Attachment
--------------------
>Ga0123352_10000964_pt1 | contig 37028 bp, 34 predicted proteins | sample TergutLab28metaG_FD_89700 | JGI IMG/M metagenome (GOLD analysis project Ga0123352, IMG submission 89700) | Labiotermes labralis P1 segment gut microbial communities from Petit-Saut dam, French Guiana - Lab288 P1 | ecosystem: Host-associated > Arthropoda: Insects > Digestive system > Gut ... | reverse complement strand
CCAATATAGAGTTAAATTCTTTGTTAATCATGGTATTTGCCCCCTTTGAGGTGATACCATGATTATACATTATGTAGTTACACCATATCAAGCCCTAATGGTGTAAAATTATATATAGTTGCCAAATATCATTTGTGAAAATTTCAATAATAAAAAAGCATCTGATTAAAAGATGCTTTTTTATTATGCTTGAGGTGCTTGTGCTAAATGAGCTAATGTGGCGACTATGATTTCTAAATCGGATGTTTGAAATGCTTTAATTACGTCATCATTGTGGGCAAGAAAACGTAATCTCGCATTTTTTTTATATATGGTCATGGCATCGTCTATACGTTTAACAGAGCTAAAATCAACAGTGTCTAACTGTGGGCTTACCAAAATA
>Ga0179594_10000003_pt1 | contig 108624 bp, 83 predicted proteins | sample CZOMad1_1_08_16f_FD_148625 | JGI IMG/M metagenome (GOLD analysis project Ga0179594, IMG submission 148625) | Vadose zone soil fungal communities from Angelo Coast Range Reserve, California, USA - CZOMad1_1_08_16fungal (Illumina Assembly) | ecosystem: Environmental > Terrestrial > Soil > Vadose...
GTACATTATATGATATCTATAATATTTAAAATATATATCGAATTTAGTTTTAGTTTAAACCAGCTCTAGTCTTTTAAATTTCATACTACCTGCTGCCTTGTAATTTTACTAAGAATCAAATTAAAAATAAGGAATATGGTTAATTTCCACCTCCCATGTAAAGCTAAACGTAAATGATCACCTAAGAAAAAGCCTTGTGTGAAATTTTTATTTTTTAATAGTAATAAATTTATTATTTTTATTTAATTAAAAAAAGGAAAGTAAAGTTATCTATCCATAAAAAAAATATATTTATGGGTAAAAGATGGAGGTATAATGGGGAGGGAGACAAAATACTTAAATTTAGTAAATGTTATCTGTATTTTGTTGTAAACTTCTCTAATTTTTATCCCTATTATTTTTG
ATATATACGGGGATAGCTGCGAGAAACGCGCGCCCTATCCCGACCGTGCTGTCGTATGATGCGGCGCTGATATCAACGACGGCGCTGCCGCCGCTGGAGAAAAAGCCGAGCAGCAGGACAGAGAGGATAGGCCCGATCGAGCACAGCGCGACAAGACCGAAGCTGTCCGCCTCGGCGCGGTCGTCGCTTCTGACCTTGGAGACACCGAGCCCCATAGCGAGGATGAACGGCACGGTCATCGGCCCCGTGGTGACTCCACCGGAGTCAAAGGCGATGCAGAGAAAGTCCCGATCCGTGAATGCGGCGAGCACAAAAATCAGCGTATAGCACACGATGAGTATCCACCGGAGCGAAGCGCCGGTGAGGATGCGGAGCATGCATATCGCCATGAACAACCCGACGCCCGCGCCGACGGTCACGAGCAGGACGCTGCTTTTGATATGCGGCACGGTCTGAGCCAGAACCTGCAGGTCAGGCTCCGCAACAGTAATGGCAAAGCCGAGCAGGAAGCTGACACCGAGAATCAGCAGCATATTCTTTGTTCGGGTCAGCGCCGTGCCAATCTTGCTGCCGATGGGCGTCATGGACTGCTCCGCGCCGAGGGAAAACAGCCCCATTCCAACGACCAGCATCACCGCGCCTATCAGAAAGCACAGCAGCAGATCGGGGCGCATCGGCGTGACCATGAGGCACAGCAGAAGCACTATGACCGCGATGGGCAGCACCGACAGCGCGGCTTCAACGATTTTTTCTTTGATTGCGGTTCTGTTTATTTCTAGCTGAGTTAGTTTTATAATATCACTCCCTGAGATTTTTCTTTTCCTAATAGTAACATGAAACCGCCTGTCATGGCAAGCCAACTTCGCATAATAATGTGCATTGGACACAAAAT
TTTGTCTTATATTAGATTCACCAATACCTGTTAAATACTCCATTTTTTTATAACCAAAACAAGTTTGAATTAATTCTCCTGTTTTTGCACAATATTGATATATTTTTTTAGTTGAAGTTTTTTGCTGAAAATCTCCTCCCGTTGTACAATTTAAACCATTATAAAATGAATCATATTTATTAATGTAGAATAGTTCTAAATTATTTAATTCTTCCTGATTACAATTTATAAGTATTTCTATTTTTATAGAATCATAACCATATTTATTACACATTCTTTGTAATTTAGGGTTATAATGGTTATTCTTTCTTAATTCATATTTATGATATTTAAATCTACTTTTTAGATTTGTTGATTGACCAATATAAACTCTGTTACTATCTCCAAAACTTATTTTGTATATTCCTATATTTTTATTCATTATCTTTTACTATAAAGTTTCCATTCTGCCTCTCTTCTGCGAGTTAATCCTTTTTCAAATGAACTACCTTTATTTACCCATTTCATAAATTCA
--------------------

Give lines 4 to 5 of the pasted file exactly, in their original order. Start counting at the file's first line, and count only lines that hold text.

GTACATTATATGATATCTATAATATTTAAAATATATATCGAATTTAGTTTTAGTTTAAACCAGCTCTAGTCTTTTAAATTTCATACTACCTGCTGCCTTGTAATTTTACTAAGAATCAAATTAAAAATAAGGAATATGGTTAATTTCCACCTCCCATGTAAAGCTAAACGTAAATGATCACCTAAGAAAAAGCCTTGTGTGAAATTTTTATTTTTTAATAGTAATAAATTTATTATTTTTATTTAATTAAAAAAAGGAAAGTAAAGTTATCTATCCATAAAAAAAATATATTTATGGGTAAAAGATGGAGGTATAATGGGGAGGGAGACAAAATACTTAAATTTAGTAAATGTTATCTGTATTTTGTTGTAAACTTCTCTAATTTTTATCCCTATTATTTTTG
ATATATACGGGGATAGCTGCGAGAAACGCGCGCCCTATCCCGACCGTGCTGTCGTATGATGCGGCGCTGATATCAACGACGGCGCTGCCGCCGCTGGAGAAAAAGCCGAGCAGCAGGACAGAGAGGATAGGCCCGATCGAGCACAGCGCGACAAGACCGAAGCTGTCCGCCTCGGCGCGGTCGTCGCTTCTGACCTTGGAGACACCGAGCCCCATAGCGAGGATGAACGGCACGGTCATCGGCCCCGTGGTGACTCCACCGGAGTCAAAGGCGATGCAGAGAAAGTCCCGATCCGTGAATGCGGCGAGCACAAAAATCAGCGTATAGCACACGATGAGTATCCACCGGAGCGAAGCGCCGGTGAGGATGCGGAGCATGCATATCGCCATGAACAACCCGACGCCCGCGCCGACGGTCACGAGCAGGACGCTGCTTTTGATATGCGGCACGGTCTGAGCCAGAACCTGCAGGTCAGGCTCCGCAACAGTAATGGCAAAGCCGAGCAGGAAGCTGACACCGAGAATCAGCAGCATATTCTTTGTTCGGGTCAGCGCCGTGCCAATCTTGCTGCCGATGGGCGTCATGGACTGCTCCGCGCCGAGGGAAAACAGCCCCATTCCAACGACCAGCATCACCGCGCCTATCAGAAAGCACAGCAGCAGATCGGGGCGCATCGGCGTGACCATGAGGCACAGCAGAAGCACTATGACCGCGATGGGCAGCACCGACAGCGCGGCTTCAACGATTTTTTCTTTGATTGCGGTTCTGTTTATTTCTAGCTGAGTTAGTTTTATAATATCACTCCCTGAGATTTTTCTTTTCCTAATAGTAACATGAAACCGCCTGTCATGGCAAGCCAACTTCGCATAATAATGTGCATTGGACACAAAAT